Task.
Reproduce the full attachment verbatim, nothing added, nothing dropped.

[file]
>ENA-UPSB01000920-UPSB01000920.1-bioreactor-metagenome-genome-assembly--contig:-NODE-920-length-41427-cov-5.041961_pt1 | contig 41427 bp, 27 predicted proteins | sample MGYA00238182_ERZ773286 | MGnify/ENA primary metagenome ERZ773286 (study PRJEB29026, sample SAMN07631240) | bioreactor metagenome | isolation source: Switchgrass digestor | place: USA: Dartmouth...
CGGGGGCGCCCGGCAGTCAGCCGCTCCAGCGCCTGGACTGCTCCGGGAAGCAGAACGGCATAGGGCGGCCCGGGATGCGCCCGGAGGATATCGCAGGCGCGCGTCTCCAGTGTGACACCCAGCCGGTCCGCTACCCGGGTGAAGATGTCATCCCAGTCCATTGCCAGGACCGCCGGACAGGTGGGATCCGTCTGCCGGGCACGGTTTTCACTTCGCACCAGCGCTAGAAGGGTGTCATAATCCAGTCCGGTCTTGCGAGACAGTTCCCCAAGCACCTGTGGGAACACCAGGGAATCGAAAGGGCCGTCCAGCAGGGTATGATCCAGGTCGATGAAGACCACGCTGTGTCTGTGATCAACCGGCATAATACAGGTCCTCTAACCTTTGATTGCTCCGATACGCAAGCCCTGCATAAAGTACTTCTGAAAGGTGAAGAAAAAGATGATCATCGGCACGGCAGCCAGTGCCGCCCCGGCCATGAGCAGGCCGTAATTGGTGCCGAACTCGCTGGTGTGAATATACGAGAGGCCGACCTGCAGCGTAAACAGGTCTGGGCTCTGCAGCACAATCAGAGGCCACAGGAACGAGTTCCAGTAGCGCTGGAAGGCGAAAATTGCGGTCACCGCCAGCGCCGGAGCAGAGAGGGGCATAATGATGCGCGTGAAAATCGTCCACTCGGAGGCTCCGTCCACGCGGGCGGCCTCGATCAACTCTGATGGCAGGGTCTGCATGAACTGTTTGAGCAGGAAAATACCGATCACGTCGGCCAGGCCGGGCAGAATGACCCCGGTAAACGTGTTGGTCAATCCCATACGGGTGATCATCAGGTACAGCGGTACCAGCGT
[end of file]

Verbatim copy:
>ENA-UPSB01000920-UPSB01000920.1-bioreactor-metagenome-genome-assembly--contig:-NODE-920-length-41427-cov-5.041961_pt1 | contig 41427 bp, 27 predicted proteins | sample MGYA00238182_ERZ773286 | MGnify/ENA primary metagenome ERZ773286 (study PRJEB29026, sample SAMN07631240) | bioreactor metagenome | isolation source: Switchgrass digestor | place: USA: Dartmouth...
CGGGGGCGCCCGGCAGTCAGCCGCTCCAGCGCCTGGACTGCTCCGGGAAGCAGAACGGCATAGGGCGGCCCGGGATGCGCCCGGAGGATATCGCAGGCGCGCGTCTCCAGTGTGACACCCAGCCGGTCCGCTACCCGGGTGAAGATGTCATCCCAGTCCATTGCCAGGACCGCCGGACAGGTGGGATCCGTCTGCCGGGCACGGTTTTCACTTCGCACCAGCGCTAGAAGGGTGTCATAATCCAGTCCGGTCTTGCGAGACAGTTCCCCAAGCACCTGTGGGAACACCAGGGAATCGAAAGGGCCGTCCAGCAGGGTATGATCCAGGTCGATGAAGACCACGCTGTGTCTGTGATCAACCGGCATAATACAGGTCCTCTAACCTTTGATTGCTCCGATACGCAAGCCCTGCATAAAGTACTTCTGAAAGGTGAAGAAAAAGATGATCATCGGCACGGCAGCCAGTGCCGCCCCGGCCATGAGCAGGCCGTAATTGGTGCCGAACTCGCTGGTGTGAATATACGAGAGGCCGACCTGCAGCGTAAACAGGTCTGGGCTCTGCAGCACAATCAGAGGCCACAGGAACGAGTTCCAGTAGCGCTGGAAGGCGAAAATTGCGGTCACCGCCAGCGCCGGAGCAGAGAGGGGCATAATGATGCGCGTGAAAATCGTCCACTCGGAGGCTCCGTCCACGCGGGCGGCCTCGATCAACTCTGATGGCAGGGTCTGCATGAACTGTTTGAGCAGGAAAATACCGATCACGTCGGCCAGGCCGGGCAGAATGACCCCGGTAAACGTGTTGGTCAATCCCATACGGGTGATCATCAGGTACAGCGGTACCAGCGT